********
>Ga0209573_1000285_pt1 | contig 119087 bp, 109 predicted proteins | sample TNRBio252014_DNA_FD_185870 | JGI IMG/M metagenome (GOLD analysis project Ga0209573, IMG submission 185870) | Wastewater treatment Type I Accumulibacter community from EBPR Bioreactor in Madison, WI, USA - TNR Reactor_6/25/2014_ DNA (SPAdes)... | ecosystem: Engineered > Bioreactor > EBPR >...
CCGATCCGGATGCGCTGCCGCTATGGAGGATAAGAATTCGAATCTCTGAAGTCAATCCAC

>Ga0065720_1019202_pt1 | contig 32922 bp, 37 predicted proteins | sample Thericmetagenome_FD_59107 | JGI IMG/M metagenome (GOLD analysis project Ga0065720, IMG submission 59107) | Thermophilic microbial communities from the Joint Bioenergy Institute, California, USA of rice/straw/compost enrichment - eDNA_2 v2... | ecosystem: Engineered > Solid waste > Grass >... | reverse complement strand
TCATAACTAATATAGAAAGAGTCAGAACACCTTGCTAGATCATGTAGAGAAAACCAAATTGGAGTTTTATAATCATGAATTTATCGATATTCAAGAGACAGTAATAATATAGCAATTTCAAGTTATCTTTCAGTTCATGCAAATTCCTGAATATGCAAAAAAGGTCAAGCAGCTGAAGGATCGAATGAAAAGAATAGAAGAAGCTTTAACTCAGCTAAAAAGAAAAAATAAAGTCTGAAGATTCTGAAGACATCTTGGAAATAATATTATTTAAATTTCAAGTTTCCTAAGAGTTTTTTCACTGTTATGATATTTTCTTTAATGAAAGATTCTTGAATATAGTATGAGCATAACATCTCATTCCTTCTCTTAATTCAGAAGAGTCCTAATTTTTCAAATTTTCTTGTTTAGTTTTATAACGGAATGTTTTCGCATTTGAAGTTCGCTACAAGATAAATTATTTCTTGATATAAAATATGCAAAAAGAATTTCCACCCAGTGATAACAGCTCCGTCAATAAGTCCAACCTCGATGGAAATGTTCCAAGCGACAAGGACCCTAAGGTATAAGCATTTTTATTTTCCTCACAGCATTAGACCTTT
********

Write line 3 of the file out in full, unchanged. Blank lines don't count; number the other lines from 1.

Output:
>Ga0065720_1019202_pt1 | contig 32922 bp, 37 predicted proteins | sample Thericmetagenome_FD_59107 | JGI IMG/M metagenome (GOLD analysis project Ga0065720, IMG submission 59107) | Thermophilic microbial communities from the Joint Bioenergy Institute, California, USA of rice/straw/compost enrichment - eDNA_2 v2... | ecosystem: Engineered > Solid waste > Grass >... | reverse complement strand